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Style Napoleon III / Ref.10722

Julien-Nicolas RIVART (1802-1867) - Velvet folder decorated with campanulas in porcelain marquetry

Width: 9'' ½  24cm
Height: 13''   33cm
Depth: 1'' ⅛  3cm

Between 1850 and 1867.

Brown velvet, porcelain marquetry. In good condition.

Covered in velvet, this folder has two compartments lined with moire fabrics and a matching file. It is decorated with a painted porcelain inlay by Julien-Nicolas Rivart , depicting twigs of campanulas. The brownish background contrasts with these purple and white wild flowers.

The velvet support enables the contrast with porcelain's delicate texture, and to enhance its gleam. This is a very rare type of inlay, Rivart 's porcelains being generally observed into wooden furniture. The latter foresees indeed in his patent to inlay in all types of materials, including cardboard, leather, or velvet; but very few of such works reached us through time. The folder we present is thus an exceptional example of inlays in velvet, a witness to a production much appreciated by the clientele, which at the time was described as "yet more beautiful than beautiful" (Auguste Luchet, The Industrial Art at the Exhibition of 1867).

According to the oral tradition of its former owners, this folder would have been the property of M. Boyer, the Steward of the Chateau of Fontainebleau, and offered by Empress Eugenie. Though it is not possible to confirm this source, it is however true that Eugenie de Montijo used to like the objects decorated with Rivart 's porcelains.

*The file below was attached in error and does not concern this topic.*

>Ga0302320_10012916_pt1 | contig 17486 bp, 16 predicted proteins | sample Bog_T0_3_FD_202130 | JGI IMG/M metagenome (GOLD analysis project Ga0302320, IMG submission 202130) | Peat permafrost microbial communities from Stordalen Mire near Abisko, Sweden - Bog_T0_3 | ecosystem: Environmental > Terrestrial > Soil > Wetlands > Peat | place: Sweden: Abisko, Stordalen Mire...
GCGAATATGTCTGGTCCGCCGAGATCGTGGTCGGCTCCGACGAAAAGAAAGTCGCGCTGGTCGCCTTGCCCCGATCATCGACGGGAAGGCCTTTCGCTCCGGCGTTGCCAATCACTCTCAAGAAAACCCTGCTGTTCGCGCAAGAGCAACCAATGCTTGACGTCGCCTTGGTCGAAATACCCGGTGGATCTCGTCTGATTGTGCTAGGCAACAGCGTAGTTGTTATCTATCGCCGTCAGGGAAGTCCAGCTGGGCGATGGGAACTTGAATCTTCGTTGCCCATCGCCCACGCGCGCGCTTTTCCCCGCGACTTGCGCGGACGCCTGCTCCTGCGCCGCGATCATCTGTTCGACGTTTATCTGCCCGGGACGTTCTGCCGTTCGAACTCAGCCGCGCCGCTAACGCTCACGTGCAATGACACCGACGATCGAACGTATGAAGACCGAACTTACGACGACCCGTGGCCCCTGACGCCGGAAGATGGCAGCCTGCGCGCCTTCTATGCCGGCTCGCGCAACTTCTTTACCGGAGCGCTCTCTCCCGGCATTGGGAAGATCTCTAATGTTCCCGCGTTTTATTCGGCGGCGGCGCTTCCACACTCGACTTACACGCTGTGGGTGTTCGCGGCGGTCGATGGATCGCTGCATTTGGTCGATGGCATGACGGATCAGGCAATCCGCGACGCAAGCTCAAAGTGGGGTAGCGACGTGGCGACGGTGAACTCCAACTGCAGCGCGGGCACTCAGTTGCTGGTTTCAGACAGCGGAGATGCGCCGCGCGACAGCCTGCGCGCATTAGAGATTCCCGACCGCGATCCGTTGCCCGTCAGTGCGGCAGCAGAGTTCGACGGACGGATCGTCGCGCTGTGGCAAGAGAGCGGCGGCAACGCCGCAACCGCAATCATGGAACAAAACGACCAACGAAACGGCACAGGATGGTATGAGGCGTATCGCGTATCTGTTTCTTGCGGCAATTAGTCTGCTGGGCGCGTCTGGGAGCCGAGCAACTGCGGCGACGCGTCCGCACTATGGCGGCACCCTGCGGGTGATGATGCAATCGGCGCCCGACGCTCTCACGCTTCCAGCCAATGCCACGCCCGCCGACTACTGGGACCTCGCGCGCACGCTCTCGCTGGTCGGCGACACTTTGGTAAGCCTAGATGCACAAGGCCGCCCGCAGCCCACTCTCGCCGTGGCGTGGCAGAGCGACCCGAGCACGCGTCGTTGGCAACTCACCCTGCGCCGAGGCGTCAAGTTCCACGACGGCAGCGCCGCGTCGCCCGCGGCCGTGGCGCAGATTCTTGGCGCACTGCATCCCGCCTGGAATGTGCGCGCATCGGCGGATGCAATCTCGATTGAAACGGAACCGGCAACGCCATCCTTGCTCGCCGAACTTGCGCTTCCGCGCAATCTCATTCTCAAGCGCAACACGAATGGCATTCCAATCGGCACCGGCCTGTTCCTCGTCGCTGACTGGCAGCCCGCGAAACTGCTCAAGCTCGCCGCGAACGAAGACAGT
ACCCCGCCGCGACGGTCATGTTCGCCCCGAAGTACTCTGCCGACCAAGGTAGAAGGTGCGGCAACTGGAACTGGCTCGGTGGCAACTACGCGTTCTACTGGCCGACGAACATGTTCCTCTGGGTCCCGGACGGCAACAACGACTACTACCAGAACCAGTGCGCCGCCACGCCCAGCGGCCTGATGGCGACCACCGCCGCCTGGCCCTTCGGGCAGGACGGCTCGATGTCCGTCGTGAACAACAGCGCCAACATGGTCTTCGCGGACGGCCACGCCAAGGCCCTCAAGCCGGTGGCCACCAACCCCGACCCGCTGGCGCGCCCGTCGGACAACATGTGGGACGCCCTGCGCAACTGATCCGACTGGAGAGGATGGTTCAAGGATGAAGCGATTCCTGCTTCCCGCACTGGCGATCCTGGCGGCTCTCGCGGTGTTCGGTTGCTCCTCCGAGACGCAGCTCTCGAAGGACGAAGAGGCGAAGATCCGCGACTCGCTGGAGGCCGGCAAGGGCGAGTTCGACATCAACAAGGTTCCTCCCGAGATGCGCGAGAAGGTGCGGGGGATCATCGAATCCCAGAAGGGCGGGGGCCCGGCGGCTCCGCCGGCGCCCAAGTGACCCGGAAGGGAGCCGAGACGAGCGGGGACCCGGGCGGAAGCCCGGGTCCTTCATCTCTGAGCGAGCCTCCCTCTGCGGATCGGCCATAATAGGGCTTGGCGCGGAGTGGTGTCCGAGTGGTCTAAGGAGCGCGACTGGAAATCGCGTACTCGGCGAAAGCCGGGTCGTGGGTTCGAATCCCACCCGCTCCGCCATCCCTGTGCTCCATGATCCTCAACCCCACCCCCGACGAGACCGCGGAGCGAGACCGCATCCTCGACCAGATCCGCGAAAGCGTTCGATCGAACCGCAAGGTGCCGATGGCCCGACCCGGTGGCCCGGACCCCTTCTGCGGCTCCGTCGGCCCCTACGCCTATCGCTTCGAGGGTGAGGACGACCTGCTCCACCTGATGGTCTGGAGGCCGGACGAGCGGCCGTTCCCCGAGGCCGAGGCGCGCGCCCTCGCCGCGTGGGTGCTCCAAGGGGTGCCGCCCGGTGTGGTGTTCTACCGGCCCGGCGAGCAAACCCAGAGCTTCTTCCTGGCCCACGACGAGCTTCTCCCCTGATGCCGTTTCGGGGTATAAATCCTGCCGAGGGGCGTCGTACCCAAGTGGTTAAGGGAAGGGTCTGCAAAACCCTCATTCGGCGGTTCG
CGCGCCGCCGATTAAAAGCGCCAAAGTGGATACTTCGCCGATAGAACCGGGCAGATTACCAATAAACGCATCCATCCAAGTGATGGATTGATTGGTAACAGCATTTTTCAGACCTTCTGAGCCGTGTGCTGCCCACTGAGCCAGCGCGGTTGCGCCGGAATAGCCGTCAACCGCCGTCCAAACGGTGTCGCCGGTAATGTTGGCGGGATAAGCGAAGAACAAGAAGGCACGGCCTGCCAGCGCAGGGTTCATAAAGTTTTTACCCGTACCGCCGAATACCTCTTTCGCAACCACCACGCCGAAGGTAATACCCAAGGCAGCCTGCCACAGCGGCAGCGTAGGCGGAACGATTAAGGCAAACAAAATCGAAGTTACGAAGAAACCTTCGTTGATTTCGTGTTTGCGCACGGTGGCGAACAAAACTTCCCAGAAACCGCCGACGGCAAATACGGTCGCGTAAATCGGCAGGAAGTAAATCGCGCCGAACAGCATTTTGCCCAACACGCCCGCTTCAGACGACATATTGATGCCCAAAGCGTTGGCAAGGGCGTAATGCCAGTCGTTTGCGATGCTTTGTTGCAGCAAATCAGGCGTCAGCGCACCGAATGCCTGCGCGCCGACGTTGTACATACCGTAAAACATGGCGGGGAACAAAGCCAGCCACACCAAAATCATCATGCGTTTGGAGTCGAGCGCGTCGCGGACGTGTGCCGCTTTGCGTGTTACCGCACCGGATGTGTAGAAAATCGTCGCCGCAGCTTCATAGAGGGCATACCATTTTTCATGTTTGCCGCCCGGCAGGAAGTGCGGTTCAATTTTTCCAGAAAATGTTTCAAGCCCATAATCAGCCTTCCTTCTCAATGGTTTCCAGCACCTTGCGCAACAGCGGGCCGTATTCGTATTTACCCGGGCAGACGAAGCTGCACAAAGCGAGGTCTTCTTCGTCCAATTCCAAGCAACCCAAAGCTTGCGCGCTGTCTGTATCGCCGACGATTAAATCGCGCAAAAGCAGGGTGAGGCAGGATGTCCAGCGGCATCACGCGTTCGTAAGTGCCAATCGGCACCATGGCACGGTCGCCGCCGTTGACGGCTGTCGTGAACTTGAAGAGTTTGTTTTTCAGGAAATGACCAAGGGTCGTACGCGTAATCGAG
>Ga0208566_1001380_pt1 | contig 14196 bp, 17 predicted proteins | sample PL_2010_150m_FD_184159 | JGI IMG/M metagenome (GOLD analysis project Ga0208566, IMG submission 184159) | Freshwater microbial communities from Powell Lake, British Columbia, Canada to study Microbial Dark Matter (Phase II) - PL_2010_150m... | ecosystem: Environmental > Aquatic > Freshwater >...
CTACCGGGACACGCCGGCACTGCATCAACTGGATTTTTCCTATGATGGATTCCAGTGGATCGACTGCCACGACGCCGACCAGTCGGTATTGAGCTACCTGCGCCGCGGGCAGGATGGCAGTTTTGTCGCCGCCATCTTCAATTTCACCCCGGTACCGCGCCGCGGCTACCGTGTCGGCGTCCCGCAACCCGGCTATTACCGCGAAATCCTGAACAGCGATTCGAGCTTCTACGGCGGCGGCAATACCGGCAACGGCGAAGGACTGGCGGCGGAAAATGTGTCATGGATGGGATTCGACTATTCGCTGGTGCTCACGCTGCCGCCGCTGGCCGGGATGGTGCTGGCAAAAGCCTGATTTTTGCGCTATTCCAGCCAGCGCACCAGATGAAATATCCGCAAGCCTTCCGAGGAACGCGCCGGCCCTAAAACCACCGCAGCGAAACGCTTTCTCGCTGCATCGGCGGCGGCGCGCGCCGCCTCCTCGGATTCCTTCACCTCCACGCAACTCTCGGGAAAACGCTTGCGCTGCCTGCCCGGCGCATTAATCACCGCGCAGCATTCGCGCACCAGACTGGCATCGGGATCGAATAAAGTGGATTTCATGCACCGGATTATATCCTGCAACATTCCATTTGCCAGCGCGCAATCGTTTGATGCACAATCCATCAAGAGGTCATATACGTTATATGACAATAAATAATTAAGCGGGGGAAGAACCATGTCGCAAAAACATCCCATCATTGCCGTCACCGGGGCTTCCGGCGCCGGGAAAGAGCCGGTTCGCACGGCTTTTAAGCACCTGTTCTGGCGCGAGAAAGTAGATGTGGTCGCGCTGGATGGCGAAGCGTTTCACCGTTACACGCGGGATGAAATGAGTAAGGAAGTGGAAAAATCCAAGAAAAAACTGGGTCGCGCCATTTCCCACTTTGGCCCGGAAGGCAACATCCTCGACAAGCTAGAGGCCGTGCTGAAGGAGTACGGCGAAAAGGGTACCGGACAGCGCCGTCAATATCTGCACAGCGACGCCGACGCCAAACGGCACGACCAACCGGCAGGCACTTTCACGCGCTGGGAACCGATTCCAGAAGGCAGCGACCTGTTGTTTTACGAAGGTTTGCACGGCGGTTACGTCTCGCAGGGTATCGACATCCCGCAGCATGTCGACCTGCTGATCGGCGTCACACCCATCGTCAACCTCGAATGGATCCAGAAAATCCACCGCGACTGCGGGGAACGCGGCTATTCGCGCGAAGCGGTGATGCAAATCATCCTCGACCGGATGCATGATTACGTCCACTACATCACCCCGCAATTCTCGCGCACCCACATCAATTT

Indeed, Eugenie acquired in 1855 a sumptuous jewel case realized by Julien-Nicolas Rivart in collaboration with Charon Frères and the painter of flowers Guérou, whose signature is on it. This unique piece of furniture is still preserved in the National Museum of the Chateau of Compiègne.

Inspired by porcelain slabs inserted in panels, a fashion from 18th century, as well as Florentine mosaics in hard stones, Julien-Nicolas Rivart succeeded to develop an original technique, completely renewing the use of porcelain by inlaying it like a true marquetry, where each element is independent. Several times rewarded at the World's Fairs , Rivart porcelain inlays are particularly appreciated by critics both French and English. Rivart 's technique, "very ingenious", "delicious process", "one of the most important innovations for furniture decorations" is unanimously greeted for the charm its porcelain inlays release and the originality of the process. Patenting his invention in 1849, Rivart ensures a unique but rare production of furniture and small decorative elements of an extreme quality and a great sophistication, as this folder bears witness.

Price: on request

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